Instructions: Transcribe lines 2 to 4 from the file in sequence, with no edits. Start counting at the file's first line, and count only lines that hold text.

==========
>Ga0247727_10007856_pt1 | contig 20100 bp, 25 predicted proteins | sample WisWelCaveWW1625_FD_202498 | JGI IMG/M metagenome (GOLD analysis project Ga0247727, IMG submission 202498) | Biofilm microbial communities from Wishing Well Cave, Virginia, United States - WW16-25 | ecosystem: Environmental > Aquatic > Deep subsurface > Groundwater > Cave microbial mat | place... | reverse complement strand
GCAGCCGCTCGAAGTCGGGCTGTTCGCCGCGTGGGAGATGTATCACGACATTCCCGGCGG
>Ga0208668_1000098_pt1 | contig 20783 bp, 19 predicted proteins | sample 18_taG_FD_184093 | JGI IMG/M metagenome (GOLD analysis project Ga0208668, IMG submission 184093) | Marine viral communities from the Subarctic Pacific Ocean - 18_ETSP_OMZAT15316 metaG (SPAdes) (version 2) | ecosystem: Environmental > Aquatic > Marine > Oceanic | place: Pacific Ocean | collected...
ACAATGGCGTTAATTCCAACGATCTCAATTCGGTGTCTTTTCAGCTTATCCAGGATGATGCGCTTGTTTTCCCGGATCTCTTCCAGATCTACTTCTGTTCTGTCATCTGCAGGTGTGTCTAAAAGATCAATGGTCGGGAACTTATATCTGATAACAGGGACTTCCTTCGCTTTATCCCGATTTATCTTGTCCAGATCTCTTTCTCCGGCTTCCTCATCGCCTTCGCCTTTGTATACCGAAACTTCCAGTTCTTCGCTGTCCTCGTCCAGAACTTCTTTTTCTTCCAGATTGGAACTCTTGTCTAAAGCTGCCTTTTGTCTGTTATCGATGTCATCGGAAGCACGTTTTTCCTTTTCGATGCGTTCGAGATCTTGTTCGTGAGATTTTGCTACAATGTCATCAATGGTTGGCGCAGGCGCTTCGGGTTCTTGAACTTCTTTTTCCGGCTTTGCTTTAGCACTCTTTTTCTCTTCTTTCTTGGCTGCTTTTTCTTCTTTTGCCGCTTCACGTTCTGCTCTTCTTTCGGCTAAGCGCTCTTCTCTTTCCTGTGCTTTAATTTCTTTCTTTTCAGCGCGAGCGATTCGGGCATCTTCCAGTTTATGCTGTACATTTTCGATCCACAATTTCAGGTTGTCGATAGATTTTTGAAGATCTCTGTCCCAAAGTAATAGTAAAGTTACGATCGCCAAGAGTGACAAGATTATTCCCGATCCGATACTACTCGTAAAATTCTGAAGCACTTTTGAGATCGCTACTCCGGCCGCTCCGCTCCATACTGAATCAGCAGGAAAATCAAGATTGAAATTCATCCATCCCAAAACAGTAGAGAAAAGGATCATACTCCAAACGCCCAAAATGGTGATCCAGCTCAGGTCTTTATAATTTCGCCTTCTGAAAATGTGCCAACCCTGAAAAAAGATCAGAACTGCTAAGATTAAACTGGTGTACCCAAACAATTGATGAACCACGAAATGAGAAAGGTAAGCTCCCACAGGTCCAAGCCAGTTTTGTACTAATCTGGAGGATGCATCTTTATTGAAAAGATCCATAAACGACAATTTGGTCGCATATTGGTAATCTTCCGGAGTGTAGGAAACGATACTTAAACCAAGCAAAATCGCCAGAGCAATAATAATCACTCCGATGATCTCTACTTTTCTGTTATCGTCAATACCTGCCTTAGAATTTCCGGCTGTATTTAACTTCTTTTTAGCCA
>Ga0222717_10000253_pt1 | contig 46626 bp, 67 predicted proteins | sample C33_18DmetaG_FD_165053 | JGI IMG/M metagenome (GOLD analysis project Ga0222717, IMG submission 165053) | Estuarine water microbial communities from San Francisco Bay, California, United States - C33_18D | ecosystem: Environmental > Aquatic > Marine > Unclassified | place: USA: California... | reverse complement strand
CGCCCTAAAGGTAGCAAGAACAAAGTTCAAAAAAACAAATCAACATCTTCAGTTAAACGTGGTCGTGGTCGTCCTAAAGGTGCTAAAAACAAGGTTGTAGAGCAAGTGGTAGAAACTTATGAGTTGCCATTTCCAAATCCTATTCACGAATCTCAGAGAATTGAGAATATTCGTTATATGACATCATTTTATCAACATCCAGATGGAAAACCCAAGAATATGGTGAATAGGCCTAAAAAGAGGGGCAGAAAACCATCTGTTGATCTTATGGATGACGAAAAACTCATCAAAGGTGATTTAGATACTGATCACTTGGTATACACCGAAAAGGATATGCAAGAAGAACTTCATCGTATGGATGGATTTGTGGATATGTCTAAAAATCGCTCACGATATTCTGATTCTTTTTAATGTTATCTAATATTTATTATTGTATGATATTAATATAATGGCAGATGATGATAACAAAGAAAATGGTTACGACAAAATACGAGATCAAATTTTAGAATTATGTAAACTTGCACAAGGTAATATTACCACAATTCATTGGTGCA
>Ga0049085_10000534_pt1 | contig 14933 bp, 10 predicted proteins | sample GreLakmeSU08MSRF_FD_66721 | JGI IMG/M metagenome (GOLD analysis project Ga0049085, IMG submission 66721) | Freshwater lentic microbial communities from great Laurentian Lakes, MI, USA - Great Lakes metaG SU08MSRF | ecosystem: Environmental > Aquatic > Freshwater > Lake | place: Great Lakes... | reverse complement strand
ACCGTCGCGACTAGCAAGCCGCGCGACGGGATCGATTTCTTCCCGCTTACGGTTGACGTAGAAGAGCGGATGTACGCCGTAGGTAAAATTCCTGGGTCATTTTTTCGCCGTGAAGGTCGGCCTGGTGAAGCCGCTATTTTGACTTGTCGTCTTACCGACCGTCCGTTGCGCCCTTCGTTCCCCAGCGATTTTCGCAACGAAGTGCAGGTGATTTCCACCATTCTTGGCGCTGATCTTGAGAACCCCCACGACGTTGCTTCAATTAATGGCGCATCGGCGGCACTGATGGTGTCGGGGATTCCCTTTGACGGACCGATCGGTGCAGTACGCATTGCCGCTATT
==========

GCAGCCGCTCGAAGTCGGGCTGTTCGCCGCGTGGGAGATGTATCACGACATTCCCGGCGG
>Ga0208668_1000098_pt1 | contig 20783 bp, 19 predicted proteins | sample 18_taG_FD_184093 | JGI IMG/M metagenome (GOLD analysis project Ga0208668, IMG submission 184093) | Marine viral communities from the Subarctic Pacific Ocean - 18_ETSP_OMZAT15316 metaG (SPAdes) (version 2) | ecosystem: Environmental > Aquatic > Marine > Oceanic | place: Pacific Ocean | collected...
ACAATGGCGTTAATTCCAACGATCTCAATTCGGTGTCTTTTCAGCTTATCCAGGATGATGCGCTTGTTTTCCCGGATCTCTTCCAGATCTACTTCTGTTCTGTCATCTGCAGGTGTGTCTAAAAGATCAATGGTCGGGAACTTATATCTGATAACAGGGACTTCCTTCGCTTTATCCCGATTTATCTTGTCCAGATCTCTTTCTCCGGCTTCCTCATCGCCTTCGCCTTTGTATACCGAAACTTCCAGTTCTTCGCTGTCCTCGTCCAGAACTTCTTTTTCTTCCAGATTGGAACTCTTGTCTAAAGCTGCCTTTTGTCTGTTATCGATGTCATCGGAAGCACGTTTTTCCTTTTCGATGCGTTCGAGATCTTGTTCGTGAGATTTTGCTACAATGTCATCAATGGTTGGCGCAGGCGCTTCGGGTTCTTGAACTTCTTTTTCCGGCTTTGCTTTAGCACTCTTTTTCTCTTCTTTCTTGGCTGCTTTTTCTTCTTTTGCCGCTTCACGTTCTGCTCTTCTTTCGGCTAAGCGCTCTTCTCTTTCCTGTGCTTTAATTTCTTTCTTTTCAGCGCGAGCGATTCGGGCATCTTCCAGTTTATGCTGTACATTTTCGATCCACAATTTCAGGTTGTCGATAGATTTTTGAAGATCTCTGTCCCAAAGTAATAGTAAAGTTACGATCGCCAAGAGTGACAAGATTATTCCCGATCCGATACTACTCGTAAAATTCTGAAGCACTTTTGAGATCGCTACTCCGGCCGCTCCGCTCCATACTGAATCAGCAGGAAAATCAAGATTGAAATTCATCCATCCCAAAACAGTAGAGAAAAGGATCATACTCCAAACGCCCAAAATGGTGATCCAGCTCAGGTCTTTATAATTTCGCCTTCTGAAAATGTGCCAACCCTGAAAAAAGATCAGAACTGCTAAGATTAAACTGGTGTACCCAAACAATTGATGAACCACGAAATGAGAAAGGTAAGCTCCCACAGGTCCAAGCCAGTTTTGTACTAATCTGGAGGATGCATCTTTATTGAAAAGATCCATAAACGACAATTTGGTCGCATATTGGTAATCTTCCGGAGTGTAGGAAACGATACTTAAACCAAGCAAAATCGCCAGAGCAATAATAATCACTCCGATGATCTCTACTTTTCTGTTATCGTCAATACCTGCCTTAGAATTTCCGGCTGTATTTAACTTCTTTTTAGCCA